This island has several sites to visit at the western end of James Bay. Puerto Egas with its black sand beaches was the site of small salt mining industry in the 1960s and a hike inland to the salt crater is an excellent opportunity to sight land birds such as finches, doves, and hawks. A walk down the rugged shoreline, especially at low tide, will turn up many marine species as iguanas basking on the rocks and sea lions lazing in the tide pools. At the end of the trail there is a series of grottoes or sea caves where fur seals and night herons are found resting on shady ledges. Just north of James Bay is Buccaneer Cove, a particularly scenic area of steep cliffs and dark beaches.
Thursday Afternoon: Bartolome (Bartholomew) Island
Bartolome is a small island that has beautiful white sand beaches, luxuriant green mangroves and a colony of penguins. Activities will include swimming and snorkeling and a climb to the summit of the island for one of the most breathtaking views in all the Galapagos. From the summit you will have the best view of the often-photographed Pinnacle Rock.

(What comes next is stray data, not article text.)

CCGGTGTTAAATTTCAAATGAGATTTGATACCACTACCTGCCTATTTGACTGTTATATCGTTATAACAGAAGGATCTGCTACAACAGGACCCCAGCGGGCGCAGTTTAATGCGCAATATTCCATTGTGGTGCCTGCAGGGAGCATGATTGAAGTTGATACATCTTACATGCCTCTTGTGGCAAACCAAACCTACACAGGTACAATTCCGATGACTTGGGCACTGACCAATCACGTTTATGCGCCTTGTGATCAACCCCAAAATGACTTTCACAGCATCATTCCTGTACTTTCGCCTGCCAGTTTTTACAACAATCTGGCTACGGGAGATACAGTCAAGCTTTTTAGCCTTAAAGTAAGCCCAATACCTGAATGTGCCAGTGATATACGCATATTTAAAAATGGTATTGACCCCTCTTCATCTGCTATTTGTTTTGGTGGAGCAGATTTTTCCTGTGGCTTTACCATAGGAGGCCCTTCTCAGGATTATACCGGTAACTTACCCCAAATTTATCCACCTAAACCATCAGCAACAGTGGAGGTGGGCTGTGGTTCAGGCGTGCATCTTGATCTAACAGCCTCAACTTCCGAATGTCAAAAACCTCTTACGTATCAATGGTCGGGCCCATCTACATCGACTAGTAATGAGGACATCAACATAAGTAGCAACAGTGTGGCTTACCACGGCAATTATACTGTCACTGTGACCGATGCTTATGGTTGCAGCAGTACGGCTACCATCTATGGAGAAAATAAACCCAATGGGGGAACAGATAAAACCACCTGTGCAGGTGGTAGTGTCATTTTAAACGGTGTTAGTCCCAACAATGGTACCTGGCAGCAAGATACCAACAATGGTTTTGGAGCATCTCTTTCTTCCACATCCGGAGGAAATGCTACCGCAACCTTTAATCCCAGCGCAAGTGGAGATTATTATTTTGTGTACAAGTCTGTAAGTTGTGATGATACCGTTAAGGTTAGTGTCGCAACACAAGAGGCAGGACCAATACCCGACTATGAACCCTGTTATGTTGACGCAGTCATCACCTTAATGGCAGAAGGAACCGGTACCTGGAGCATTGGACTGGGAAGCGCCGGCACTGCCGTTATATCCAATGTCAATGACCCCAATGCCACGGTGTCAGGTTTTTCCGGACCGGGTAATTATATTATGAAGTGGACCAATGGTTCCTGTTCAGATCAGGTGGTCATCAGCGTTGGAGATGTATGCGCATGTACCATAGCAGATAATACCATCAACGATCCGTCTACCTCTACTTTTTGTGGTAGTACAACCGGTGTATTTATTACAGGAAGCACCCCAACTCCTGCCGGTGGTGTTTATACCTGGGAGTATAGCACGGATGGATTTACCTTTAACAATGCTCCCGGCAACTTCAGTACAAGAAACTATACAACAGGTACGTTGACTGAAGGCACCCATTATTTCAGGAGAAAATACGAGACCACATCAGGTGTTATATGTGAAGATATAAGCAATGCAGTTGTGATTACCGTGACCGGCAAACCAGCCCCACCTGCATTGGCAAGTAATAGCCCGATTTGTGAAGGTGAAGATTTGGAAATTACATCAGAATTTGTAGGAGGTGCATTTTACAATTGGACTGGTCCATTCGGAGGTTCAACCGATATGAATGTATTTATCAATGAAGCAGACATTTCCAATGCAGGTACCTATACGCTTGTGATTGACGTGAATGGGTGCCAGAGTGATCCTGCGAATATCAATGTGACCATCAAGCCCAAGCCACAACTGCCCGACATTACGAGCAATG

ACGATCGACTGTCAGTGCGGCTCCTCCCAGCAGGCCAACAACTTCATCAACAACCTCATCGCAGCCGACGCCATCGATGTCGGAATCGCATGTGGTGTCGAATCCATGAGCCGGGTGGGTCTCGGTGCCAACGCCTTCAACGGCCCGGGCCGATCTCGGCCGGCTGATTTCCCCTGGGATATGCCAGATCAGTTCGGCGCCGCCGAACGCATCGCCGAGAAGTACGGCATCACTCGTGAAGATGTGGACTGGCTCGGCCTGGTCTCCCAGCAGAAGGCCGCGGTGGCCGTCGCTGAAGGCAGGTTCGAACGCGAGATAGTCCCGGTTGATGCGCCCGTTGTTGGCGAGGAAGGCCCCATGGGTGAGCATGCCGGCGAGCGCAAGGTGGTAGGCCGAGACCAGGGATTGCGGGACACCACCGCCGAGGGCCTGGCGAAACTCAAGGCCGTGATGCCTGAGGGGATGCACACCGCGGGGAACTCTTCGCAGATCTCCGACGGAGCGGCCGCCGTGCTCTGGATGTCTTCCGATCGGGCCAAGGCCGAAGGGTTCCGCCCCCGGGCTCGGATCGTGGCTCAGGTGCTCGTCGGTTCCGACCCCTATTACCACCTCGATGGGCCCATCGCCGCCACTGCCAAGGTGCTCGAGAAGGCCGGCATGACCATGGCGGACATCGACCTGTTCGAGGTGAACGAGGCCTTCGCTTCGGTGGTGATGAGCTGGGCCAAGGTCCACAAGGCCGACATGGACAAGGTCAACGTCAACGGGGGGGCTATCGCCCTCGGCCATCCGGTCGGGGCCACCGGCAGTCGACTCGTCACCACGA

Friday: Santa Cruz (Indefatigable) Island—Puerto Ayora Town
Santa Cruz is the only inhabited island to be visited during this Galapagos cruise. Puerto Ayora, with a population of about 10,000 people is the location of the Charles Darwin Research Station, world famous for its tortoise breeding programs. After touring the Station, journey by bus into the highlands to Los Gemelos the two deep pit craters situated in the Scalesia forest with lots of interesting bird life. Go for a walk through the giant lava tubes, visit the Tortoise Reserve to search for giant tortoises in their natural surroundings. There will be some free time to explore the town of Puerto Ayora on your own.
Saturday Morning: Hood (Española) Island—Punta Suarez